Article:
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Anachronistic facies and carbon isotopes during the end-Permian biocrisis: Evidence from the mid-Tethys (Kisejin, Iran)

Maaleki-Moghadam, Mahdi, Rafiei, Behrouz, Richoz, Sylvain, Woods, Adam D., Krystyn, Leopold
Palaeogeography, palaeoclimatology, palaeoecology 2019 v.516 pp. 364-383
Permian period, Triassic period, carbon isotopes, carbonates, extinction, microparticles, China, Iran, Turkey (country)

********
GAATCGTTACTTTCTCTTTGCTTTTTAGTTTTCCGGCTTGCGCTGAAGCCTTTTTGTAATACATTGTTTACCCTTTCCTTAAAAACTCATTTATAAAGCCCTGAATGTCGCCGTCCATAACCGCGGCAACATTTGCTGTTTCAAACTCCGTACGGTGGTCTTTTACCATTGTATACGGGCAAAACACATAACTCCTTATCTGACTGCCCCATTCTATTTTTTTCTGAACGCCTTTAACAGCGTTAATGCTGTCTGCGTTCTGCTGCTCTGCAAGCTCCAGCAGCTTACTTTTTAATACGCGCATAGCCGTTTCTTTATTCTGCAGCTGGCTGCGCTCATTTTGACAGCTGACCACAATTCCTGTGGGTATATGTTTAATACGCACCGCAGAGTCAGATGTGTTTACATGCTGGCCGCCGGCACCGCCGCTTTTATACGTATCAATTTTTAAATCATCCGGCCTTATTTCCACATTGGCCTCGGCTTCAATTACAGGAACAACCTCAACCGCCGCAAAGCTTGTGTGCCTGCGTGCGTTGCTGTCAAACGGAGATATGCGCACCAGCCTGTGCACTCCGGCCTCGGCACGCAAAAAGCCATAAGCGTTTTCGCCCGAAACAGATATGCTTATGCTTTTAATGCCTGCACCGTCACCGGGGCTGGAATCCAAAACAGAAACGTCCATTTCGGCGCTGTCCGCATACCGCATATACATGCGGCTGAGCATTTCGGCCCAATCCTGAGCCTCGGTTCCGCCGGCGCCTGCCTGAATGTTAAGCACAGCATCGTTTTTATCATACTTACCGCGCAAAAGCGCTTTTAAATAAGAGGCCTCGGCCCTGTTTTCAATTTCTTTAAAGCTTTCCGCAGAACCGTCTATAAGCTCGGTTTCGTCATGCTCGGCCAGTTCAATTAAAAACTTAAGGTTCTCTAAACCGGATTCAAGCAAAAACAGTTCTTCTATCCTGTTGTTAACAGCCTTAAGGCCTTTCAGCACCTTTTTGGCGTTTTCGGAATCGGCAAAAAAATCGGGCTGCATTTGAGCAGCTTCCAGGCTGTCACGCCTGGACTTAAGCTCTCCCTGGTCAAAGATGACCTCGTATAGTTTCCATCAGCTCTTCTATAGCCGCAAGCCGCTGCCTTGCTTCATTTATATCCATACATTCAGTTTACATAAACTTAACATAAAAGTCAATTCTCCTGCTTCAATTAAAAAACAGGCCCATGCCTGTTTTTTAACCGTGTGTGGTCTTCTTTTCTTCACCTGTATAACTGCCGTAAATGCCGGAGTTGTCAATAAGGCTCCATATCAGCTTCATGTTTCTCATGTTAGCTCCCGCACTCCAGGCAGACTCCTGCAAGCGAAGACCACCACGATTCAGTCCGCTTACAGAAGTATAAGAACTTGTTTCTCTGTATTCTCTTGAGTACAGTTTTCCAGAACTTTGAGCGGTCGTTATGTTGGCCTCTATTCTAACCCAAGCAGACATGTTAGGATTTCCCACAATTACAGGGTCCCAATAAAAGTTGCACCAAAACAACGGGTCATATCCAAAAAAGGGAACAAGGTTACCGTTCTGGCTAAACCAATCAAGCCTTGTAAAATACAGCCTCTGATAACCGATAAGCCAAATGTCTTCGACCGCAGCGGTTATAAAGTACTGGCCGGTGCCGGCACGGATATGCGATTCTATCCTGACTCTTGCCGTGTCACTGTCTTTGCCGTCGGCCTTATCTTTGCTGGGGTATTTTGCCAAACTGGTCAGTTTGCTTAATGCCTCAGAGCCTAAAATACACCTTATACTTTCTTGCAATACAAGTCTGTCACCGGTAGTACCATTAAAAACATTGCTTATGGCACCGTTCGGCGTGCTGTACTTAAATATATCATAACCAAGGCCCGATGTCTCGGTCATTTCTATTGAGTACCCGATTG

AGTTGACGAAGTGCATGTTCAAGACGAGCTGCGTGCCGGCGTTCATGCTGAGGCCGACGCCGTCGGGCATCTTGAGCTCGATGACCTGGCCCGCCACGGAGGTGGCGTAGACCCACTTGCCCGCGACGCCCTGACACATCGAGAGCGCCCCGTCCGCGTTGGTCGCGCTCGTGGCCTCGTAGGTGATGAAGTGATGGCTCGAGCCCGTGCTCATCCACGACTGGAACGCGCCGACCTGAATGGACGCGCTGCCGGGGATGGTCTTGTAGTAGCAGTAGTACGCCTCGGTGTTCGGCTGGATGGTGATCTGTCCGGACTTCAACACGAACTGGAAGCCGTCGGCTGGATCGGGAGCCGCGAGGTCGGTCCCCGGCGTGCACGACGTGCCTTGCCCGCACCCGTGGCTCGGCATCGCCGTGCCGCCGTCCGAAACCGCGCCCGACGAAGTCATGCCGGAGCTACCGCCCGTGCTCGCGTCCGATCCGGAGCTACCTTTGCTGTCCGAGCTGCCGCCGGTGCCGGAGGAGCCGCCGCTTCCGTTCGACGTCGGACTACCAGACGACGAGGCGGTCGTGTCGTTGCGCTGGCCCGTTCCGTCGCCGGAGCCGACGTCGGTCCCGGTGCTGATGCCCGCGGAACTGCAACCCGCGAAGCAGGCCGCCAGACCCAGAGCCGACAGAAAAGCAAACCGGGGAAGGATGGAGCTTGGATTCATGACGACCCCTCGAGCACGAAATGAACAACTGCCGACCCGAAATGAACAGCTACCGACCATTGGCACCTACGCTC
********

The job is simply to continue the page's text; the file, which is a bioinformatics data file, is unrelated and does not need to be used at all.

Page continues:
Late Permian mass extinction (LPME) research has focused primarily on Tethyan sections because it is believed that these successions are more complete than those from other localities, and provide a more comprehensive record of the largest, most devastating extinction event in Earth history. The Kisejin section, a previously undocumented mid-Tethyan, Upper Permian-Lower Triassic succession located in the Central-Iran Plate. The Kisejin section contains a continuous Permian-Triassic sequence with only small breaks in sedimentation and was examined in order to determine sedimentologic, biostratigraphic, and carbon isotopic trends across the Permian-Triassic transition. Abnormal (anachronistic) carbonates developed in the study area following the LPME, and include microbialites, edgewise conglomerates, sparitic microspheres, and microbially-coated grains; microbialites occur as thrombolites, stromatolites, and as agglutinated forms. Renalcis-type calcimicrobes are documented for the first time from Permian-Triassic boundary microbialites (PTBMs) of Iran. Coated grains fall into two groups, and include pre-PTBM ooids, which are dense and cloudy, and possibly microbial in origin, and post-PTBM cortoids with destructive and constructive micrite envelopes. Latest Permian conodonts (H. praeparvus, M. ultima), coupled with carbon isotopic values, place the Permian-Triassic boundary within the lowermost thrombolite unit, about 2.1 m above the boundary between the Nessen Formation and the Elika Formation, and indicate that microbialite growth began during the latest Permian. Our study of this previously unknown section shows that, unlike other well-known PTB sections from Iran, the microbialite pattern is complicated, and is more similar to PTBM successions from Turkey. In addition, we note a similarity between the unusual facies of the Kisejin section and those of eastern Tethyan sections from China (i.e. sparry microspheres and Renalcis-type calcimicrobes); these unusual facies have not been previously reported from other well-known Iranian sections, including Julfa and Abadeh, which are thick and have been extensively studied.